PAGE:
Watch Terms are a language all their own, here we explain them in plain English.


Analogue Display – a watch that displays the time with hands moving along a scale of numbers for hours, minutes, and sometimes seconds, on the dial.

Aperture – a “window” or frame on a watch dial in which a watch complication is displayed, for example the date or moon phase.

Automatic – a watch that winds itself by the movement of the wearer’s wrist. A rotor that revolves inside the watch spins and winds the watch’s movement.


Bar – A reference to atmospheric pressure, which is usually indicated in meters, to show the amount of water resistance of a watch. One bar equals approximately on ATM, or atmospheric pressure. One atmosphere equals 10 meters, approximately 30 feet. A watch that is water resistant to 10 bars is resistant to 100 meters. This is especially useful in diving watches.

Barrel – The barrel of the watch holds its hairspring, which is the part of the watch that gets “wound” to power the watch. As its name suggests, it is usually shaped like a barrel.

Bezel – the metal that surrounds the watch glass on the top side of the watch. See Rotating Bezel and unidirectional bezel, below.

Bevel(ed) – a corner or edge of a watch part that has been hand-filed to soften and curve the sharp edge. Beveling is found in watches of the highest quality.


Calendar – a watch that displays the date. There are many types of calendar watches: A simple calendar shows the numerical date and needs to be adjusted on any month that does not contain 31 days. A Day-Date displays the day of the week and the numerical date. An Annual Calendar watch automatically adjusts between the 30-day and 31-day months throughout the year, however it must be readjusted in February. A Perpetual Calendar is a watch that displays the day, date, month, and year, and also adjusts on leap years to display the number of days in February.

Caliber – a term used for the movement of the watch. For example, the Rolex Submariner’s movement is the caliber 3135.

Case Back – the case back is the back cover of the watch. It can be made of metal or sapphire crystal, the latter allows for a view of the movement.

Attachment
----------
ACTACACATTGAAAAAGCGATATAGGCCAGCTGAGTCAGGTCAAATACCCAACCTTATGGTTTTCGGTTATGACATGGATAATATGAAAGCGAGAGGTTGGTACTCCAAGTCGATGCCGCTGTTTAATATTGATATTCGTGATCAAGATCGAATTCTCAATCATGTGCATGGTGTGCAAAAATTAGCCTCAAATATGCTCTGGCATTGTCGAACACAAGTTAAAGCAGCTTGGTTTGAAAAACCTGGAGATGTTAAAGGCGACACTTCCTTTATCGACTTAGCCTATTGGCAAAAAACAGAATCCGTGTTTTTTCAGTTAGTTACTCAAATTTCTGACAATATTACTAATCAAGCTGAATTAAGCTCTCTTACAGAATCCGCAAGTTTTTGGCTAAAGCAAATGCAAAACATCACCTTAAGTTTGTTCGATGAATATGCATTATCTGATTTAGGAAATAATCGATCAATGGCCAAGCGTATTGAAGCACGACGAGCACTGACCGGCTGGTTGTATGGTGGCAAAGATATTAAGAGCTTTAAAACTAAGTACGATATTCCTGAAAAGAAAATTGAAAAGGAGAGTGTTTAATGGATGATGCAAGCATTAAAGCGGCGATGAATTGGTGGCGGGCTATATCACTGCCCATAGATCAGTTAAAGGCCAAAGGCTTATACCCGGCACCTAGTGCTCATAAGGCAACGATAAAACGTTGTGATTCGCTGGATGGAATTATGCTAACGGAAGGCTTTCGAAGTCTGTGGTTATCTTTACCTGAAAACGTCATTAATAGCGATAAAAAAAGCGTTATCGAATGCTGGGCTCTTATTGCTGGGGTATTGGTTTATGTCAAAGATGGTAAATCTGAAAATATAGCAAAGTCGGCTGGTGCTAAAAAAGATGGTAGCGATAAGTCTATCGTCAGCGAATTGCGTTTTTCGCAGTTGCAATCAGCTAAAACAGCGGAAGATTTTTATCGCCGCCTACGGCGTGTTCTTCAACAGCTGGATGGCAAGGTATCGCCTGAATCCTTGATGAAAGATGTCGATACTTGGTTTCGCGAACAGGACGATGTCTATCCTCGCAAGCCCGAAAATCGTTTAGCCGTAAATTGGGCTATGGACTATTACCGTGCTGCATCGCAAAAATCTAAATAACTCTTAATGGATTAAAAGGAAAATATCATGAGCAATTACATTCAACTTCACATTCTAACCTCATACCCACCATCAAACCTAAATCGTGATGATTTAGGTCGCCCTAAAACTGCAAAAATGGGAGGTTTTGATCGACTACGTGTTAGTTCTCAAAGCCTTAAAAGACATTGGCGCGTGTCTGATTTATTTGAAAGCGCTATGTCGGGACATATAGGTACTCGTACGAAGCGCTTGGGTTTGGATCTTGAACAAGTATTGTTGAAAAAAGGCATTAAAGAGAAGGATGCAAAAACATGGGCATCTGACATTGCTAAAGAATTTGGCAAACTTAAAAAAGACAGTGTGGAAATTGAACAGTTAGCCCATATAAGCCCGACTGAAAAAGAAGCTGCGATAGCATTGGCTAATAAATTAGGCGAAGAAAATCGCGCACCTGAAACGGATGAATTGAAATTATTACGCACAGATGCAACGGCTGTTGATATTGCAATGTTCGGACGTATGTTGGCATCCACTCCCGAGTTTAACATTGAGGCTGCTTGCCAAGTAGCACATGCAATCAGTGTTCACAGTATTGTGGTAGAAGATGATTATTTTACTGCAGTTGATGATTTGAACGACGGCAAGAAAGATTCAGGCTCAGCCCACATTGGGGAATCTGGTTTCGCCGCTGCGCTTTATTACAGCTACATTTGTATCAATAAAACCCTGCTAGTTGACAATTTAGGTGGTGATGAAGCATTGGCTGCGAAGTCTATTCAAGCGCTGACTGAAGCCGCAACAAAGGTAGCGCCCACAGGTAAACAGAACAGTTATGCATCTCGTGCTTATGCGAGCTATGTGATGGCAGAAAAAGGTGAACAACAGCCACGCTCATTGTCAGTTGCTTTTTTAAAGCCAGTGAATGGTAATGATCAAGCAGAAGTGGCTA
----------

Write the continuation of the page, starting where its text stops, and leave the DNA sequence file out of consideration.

Cell – another word for battery in quartz movement watches.

Chronograph – a watch that has a timing function in addition to displaying the hour, minutes and seconds. The chronograph is a timing mechanism that can be started, stopped, and reset on demand. It does not interfere with the timekeeping of the watch, it is a separate function.

Chronometer – derived from the French chronometre, which translates to measuring time, the word is commonly used in watches to describe an especially accurate watch.

Complication – a term that refers to any watch function other than the hours, minutes and seconds.

Crown – the top of the winding column often shaped like a cushion and often grooved. The crown can be used to set the watch, wind the watch, and in some cases contain a push-button for the chronograph function.

Date – the numerical day of the month.

Day – usually refers to the day of the week, for example Tuesday.

Day-Date – a watch that displays both the day of the week and the numerical day.

Dial – the plate between the displays of the time (watch hands, date window, etc.) and the movement. Also referred to as the face.

Display – the indication of the time and/or other functions of the watch. A mechanical watch can have an Analog display, meaning the time is shown by the progressive movement of the hands. An Alphanumeric (or digital) display shows the time in numbers, or letters and numbers.

. . . more to come!